As a freshman, Tanner Burns watched everything the 2018 number one overall pick Casey Mize did to prepare himself for his junior season at Auburn. Now, Burns has taken those lessons and applied them to himself. Add into the equation that Burns father is in the University of North Alabama Hall of Fame, was a 10-year JuCo head coach, and professional player himself, and Tanner has the mentality and understanding of what he must do to be a successful professional.
Burns isn’t a big guy but he gets the most out of his 6’ and 215 pound frame. Burns has a strong lower half and even though there isn’t any projection left, he has been the same guy for the last three years at Auburn. Each year he puts out an improved version of himself compared to what product Burns was the season before. As a freshman, he held his own in the best college baseball conference in America with a 3.01 ERA, 77 strikeouts, and 37 walks. As a sophomore, he improved on that with a 2.82 ERA, 101 strikeouts, and 23 walks. As a junior, he was well on his way to improving those numbers again with a 2.42 ERA, 32 strikeouts, and 7 walks in 22.1 innings before the season was canceled.
Burns grabbed a share of the Auburn all-time single game strikeout record when he tied his pitching coach and Auburn alum Tim Hudson striking out 15 Cincinnati Bearcats during his sophomore season. Burns can pile up the strikeouts making it easy on his team defense. Burns also gets a lot of ground balls because he is able to use his fastball down in the zone.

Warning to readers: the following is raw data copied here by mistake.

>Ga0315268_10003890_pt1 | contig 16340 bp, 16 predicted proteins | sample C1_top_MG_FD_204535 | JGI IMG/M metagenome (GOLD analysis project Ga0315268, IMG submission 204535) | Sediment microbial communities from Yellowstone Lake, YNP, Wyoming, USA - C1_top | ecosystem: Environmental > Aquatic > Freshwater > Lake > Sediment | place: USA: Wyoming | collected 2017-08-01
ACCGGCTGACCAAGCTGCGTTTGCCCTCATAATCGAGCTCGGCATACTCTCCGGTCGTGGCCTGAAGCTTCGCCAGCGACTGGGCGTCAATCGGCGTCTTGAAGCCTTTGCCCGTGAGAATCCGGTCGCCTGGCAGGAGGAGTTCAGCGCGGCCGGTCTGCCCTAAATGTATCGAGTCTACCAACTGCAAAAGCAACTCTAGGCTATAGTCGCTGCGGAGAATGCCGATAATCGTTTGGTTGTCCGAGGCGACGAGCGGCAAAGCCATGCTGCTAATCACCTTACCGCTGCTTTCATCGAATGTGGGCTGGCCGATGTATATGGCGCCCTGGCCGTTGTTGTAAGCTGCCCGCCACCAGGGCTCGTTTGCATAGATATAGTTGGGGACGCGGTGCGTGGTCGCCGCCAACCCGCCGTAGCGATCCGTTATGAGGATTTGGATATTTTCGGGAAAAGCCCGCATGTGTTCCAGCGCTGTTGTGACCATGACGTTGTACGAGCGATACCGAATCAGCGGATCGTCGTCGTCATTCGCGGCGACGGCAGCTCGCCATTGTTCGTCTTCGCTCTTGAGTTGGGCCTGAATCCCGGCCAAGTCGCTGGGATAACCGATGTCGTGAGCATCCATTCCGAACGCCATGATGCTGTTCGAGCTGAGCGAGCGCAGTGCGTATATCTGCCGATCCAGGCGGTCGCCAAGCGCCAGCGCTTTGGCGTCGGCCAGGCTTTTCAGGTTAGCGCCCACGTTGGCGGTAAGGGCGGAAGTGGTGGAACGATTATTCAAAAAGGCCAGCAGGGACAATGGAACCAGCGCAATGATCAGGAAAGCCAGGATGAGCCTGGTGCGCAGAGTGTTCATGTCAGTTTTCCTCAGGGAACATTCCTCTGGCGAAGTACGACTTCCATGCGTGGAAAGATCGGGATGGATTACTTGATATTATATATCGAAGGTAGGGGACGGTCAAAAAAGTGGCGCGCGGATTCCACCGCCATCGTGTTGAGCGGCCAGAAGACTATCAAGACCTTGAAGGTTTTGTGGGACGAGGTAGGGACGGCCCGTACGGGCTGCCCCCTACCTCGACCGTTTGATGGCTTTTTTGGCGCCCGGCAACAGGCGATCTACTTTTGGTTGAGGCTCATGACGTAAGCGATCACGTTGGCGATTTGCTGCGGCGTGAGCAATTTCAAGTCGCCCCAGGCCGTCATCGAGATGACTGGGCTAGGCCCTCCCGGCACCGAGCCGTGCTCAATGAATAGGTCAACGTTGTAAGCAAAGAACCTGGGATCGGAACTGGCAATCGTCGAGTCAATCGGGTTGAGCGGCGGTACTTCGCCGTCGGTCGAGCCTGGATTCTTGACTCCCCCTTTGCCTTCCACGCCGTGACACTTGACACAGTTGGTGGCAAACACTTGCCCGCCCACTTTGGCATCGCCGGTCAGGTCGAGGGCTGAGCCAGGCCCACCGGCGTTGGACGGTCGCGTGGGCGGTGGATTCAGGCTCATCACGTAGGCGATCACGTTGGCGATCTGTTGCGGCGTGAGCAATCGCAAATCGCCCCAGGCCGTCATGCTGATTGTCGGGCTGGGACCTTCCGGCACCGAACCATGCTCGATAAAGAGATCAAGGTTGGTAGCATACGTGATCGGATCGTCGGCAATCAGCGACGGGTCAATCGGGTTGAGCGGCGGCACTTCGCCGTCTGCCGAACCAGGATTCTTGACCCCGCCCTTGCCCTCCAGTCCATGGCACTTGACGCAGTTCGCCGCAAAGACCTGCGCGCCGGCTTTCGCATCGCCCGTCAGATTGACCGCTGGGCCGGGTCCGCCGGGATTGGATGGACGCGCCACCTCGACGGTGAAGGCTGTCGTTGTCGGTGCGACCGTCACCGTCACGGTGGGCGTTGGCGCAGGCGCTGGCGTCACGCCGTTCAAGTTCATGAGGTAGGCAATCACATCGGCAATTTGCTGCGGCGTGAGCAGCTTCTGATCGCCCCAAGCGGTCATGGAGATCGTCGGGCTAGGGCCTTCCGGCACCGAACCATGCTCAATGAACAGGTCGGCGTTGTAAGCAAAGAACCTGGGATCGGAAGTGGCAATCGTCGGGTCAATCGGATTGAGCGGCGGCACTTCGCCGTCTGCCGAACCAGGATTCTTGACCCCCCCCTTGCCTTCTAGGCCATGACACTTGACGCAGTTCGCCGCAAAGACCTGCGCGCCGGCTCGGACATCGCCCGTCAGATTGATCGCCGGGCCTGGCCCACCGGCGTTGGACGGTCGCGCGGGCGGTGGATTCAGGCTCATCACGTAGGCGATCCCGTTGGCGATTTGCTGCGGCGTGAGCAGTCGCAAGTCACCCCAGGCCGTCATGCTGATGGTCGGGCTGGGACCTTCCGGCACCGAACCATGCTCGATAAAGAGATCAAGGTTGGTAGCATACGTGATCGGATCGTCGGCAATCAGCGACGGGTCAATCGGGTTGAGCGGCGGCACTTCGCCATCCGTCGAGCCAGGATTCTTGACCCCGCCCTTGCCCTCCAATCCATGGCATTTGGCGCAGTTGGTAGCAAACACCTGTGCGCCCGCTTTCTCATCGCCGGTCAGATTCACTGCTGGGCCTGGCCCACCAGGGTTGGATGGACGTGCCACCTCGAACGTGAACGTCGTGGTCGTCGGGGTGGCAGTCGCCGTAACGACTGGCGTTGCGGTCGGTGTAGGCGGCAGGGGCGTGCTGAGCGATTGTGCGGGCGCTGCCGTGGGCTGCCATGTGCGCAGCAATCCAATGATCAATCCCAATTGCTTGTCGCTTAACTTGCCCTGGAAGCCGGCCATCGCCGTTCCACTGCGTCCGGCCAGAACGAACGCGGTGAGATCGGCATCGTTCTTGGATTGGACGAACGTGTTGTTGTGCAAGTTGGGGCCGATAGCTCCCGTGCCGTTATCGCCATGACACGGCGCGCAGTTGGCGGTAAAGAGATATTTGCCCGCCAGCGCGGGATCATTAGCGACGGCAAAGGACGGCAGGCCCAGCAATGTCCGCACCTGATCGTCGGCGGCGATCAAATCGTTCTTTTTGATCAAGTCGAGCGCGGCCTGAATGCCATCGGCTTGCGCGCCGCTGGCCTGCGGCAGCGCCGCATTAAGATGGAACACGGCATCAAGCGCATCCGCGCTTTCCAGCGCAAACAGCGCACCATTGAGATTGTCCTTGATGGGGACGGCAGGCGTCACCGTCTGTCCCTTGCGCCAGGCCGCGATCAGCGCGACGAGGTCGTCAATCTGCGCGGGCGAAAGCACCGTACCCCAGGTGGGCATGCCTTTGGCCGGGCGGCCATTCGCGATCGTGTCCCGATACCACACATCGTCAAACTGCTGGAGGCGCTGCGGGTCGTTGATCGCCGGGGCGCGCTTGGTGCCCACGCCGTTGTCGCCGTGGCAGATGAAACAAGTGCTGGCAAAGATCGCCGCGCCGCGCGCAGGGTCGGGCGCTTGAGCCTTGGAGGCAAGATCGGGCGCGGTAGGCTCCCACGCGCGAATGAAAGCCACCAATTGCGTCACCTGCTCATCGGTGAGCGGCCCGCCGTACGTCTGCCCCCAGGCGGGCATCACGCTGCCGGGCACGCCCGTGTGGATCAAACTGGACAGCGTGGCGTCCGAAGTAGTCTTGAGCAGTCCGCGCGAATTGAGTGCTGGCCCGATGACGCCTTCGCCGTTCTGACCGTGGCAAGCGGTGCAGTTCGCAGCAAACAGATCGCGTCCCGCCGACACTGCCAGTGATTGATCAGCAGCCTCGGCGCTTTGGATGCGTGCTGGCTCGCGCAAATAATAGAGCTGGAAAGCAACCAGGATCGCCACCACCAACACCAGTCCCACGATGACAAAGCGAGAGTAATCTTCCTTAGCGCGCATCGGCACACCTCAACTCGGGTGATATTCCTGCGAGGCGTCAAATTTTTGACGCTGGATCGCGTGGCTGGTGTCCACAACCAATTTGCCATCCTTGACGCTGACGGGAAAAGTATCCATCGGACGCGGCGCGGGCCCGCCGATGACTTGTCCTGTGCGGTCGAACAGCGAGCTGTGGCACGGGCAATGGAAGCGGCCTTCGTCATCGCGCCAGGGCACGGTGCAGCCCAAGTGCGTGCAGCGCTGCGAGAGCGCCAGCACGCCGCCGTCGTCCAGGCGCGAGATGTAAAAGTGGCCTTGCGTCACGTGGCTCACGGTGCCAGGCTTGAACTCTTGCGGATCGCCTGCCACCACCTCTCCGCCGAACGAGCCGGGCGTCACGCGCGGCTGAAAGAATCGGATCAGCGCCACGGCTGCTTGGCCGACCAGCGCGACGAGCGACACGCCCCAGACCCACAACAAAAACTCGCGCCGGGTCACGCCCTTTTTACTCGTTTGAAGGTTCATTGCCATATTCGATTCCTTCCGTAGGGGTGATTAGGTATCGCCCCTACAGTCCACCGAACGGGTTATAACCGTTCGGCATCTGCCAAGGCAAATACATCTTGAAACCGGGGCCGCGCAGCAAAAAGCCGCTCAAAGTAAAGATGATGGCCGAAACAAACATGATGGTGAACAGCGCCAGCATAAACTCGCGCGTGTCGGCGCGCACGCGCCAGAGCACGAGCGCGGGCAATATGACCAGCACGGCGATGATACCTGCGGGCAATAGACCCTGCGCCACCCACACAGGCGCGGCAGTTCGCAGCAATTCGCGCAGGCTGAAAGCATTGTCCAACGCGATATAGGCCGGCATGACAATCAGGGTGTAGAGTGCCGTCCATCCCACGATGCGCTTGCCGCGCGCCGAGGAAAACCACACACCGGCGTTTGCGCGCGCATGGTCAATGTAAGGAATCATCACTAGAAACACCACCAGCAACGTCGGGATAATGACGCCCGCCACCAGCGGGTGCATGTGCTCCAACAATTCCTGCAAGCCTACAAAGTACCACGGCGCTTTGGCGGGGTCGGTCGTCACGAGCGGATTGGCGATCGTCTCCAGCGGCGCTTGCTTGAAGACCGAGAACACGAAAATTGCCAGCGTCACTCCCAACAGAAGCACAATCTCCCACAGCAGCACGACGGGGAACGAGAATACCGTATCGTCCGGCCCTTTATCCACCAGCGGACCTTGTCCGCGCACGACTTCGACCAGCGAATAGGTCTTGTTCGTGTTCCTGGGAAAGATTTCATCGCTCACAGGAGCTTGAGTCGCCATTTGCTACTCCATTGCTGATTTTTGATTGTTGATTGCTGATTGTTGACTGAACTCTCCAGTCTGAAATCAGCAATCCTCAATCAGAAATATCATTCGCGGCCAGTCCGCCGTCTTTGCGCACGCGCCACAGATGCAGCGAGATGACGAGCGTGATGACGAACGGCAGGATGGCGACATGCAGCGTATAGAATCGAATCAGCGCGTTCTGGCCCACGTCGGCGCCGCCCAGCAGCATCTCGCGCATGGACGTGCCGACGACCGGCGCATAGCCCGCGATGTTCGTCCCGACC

Burns fastball works from 90 to 96. Burns throws the pitch downhill very well and often is in the bottom third of the strike zone. Burns does elevate when he is looking for a strikeout and can throw it by guys easily. The pitch has late life and really bores in on hitters.
Burns throws a change up well but not often. The Auburn coaching staff called all the pitches and threw over 90% of fastballs in most games. The change ups I saw in his 2020 starts all were right around 83 to 84 and had some arm side movement. The pitch is still developing but that will happen because Burns has put a focus on that very thing. Burns will need this pitch when he gets drafted and pitches professionally.
The breaking ball is what really draws people to Burns. It’s been called a spike curve or slider, but it looks more like a curve with the movement pattern. The pitch has huge amounts of spin and breaks at an 11 to 5 movement from the catcher’s perspective. Burns can throw it for strikes or as a chase pitch. Even when a hitter is able to recognize it, they do not take good swings against it.
Burns looks like a top notch pitcher when he gets on the hill. He takes a small sideways rocker step, lifts his leg waist high, and has compact, smooth delivery. Burns works over the top which allows him to get the downhill trajectory on his fastball. He shakes his glove as he gets his grip to hide it from prying eyes. Burns even has shown a desire to mess with hitters timing by pausing at the top of his leg lift and still throwing 94 at the knees for a strike. As the game moves along, Burns settles in and gets better. He is a very good draft prospect and does a good job of holding runners. He has several different pick offs but seems like his favorite is a quick pick without coming set. Burns should dominate the lower levels of the minors before really being tested at the upper levels. There is no doubt that his talent makes him a big league pitcher but like everyone else, he needs to stay healthy to maximize that talent.
I didn’t think Burns would be around for the Royals at 32 until I saw a mock yesterday that had them selecting him in that position. I don’t really expect him to be available, but he would be a really good pick adding a highly advanced arm to the Royals plethora of pitchers.
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Image from the Montgomery Advertiser and taken by Ben McKeown.